Leave a comment

Apr 12, 2014 | Durla Photo Workshop with Daragh

It’s nearing the end of the afternoon, and my feet are sinking into the bog, unstable among the mole-hill-like bumps that dot the hills. We’re at the Coronation Plantation, somewhere in the Wicklow mountain area, and there’s so much to see. Except, of course, in typical Ireland fashion, it starts to rain.

Two weekends ago I decided on a whim to take one of my first photo workshops in Dublin. It was partially motivated by the fact that I wanted to see a side of the country that I might not otherwise get to see if I were to embark on a tour say to the Giant’s Causeway or elsewhere, and I wanted to make sure I could walk away with a couple of neat new tricks in trying to improve my photography skills. To be honest, there were a couple of things that stymied my effort- it was fairly last minute, the weather wasn’t going to be particularly promising, and I didn’t know who to reach out to.

After a couple of hours researching, though, I stumbled upon Daragh Muldowney and his photography work, and emailed him on the off-chance that he would be available the weekend I was in Dublin for work. He was luckily available, the weather in the Wicklow area wasn’t going to be too horrible, and so I was ready to leave at 5:30 in the morning. We drove towards the Wicklow Mountains, but stopped first at Glendolough, where we set up for the first shots of the morning.

Lakeside in the morning: Unfortunately it wasn’t much of a sunrise, but I learned about using graduated ND filters in order to reduce the amount of light reaching my camera, which would be useful in smoothing down the water ripples.

Ruins: we headed next to a beautiful set of old ruins, but I had a hard time structuring the shot. One of key things I learned was to take time to compose and explore the scenery, instead of trying to capture the first thing that looks appealing or get hung up on something that looks nice.

Macro: Daragh had a couple of awesome lenses I could borrow since he also shot with a Canon. This one was taken with a 100mm macro lens. I learned about using a macro slider, which allows you to make minuscule adjustments to your macro setup.

Plains: This was a beautiful and rough contrasting terrain that I loved taking in. I learned how to take panorama shots correctly, and to use the Highlight Alert feature in order to make sure the photo isn’t washed out.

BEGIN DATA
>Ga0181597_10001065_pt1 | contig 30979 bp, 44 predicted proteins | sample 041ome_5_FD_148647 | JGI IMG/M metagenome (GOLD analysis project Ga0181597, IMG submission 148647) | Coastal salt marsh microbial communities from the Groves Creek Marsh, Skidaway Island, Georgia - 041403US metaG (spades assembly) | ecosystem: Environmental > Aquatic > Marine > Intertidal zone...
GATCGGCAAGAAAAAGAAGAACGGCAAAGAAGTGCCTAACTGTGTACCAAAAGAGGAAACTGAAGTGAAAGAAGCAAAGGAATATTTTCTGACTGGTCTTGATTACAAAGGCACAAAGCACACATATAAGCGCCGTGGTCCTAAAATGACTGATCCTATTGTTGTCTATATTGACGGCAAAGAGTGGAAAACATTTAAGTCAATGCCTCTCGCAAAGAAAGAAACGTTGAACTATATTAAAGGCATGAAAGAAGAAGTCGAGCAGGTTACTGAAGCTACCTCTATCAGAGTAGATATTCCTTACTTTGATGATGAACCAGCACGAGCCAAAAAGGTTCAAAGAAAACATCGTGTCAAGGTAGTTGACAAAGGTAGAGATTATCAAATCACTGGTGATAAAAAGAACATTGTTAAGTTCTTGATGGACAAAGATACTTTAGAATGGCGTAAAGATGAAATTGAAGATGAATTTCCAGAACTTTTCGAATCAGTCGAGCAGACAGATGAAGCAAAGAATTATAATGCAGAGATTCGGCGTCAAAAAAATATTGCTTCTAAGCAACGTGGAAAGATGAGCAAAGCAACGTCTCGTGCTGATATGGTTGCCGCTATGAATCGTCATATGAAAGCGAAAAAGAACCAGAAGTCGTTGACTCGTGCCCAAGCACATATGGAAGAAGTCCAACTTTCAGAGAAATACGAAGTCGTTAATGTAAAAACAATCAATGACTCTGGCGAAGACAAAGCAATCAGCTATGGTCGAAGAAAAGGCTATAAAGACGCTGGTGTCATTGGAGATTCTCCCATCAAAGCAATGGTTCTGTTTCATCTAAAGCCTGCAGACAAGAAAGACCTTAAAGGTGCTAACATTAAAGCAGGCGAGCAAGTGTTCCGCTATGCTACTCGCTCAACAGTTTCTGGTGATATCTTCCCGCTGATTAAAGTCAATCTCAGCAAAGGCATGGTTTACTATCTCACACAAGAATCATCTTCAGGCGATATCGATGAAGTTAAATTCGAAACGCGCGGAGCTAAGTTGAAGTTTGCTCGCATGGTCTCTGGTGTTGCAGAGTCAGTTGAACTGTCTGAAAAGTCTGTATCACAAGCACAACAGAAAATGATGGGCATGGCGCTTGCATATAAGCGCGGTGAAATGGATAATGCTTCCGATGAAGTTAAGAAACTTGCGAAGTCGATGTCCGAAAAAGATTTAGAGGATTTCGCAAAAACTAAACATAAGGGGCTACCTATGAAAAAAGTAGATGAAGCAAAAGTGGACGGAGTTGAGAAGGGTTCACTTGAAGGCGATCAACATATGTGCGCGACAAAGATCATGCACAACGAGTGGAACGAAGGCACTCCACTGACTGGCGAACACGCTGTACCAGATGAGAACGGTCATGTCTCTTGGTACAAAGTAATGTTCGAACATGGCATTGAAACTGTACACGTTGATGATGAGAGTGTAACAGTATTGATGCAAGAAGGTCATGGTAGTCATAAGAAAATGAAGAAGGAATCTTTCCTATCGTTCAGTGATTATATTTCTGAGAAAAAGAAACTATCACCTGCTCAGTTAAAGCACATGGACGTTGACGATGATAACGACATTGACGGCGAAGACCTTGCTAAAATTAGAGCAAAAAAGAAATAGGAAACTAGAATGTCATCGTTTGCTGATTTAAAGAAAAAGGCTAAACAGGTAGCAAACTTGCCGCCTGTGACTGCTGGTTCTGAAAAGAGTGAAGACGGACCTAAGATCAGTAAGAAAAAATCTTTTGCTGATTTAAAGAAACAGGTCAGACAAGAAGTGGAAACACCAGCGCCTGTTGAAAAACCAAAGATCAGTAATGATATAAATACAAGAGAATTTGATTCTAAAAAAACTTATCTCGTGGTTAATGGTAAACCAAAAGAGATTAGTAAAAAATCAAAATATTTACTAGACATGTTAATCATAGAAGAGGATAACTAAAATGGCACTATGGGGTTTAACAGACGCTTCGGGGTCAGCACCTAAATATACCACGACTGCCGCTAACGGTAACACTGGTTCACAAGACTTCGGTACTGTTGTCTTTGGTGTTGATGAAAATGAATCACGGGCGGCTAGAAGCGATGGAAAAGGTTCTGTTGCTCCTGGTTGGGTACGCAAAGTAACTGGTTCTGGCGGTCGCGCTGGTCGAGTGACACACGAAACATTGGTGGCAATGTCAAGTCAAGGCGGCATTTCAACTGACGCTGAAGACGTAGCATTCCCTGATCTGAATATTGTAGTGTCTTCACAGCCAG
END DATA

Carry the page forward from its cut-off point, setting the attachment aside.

Bubbles: This was a fun one that I hadn’t had an eye for until Daragh pointed it out. The stream that flowed near the plans had white foam streaming down it (perhaps some artifact of the peat?) and we tried out a shot that involved an ND filter and longer exposure.

Forest: This one was also a bit tricky, in that there was a lot to focus on and not much to focus into. In the end I tried a panorama but didn’t feel like I “got” something particularly promising.

Stream: this was a fun one, if not a tricky shot to take. I was perched somewhat perilously on a rock with a tripod and the camera, but it was fun trying to expose carefully for the water while composing for the rocks in the stream.

Coronation Plantation: this was definitely a highlight. While I’m still not quite satisfied with this end result (it’s a bit too contrasty), it was a lot of fun tramping about in the fields, trying to find the interesting lonely trees to frame against the ominous, dark skies.

Powerscout Waterfall: after a snack (we had pretty much powered through the whole day after breakfast) the last stop of the day was a fantastic waterfall. He challenged me to take everything I learned in the day and shoot one shot as though it were my last, and while I wasn’t happy with the one I ended up taking, I followed Daragh’s ideas and took the one below.

To wrap things up, I learned

I also managed to witness some of the beautiful, rough, and ragged countryside that Ireland plays host to, and I’m looking forward to going back when the flowers are in bloom. All in all, a really fantastic entire day spent learning and exploring together with an awesome photographer.

This entry was posted on Saturday, April 12th, 2014 at 3:11 pm, EST under the category of Articles. You can leave a response, or trackback from your own site.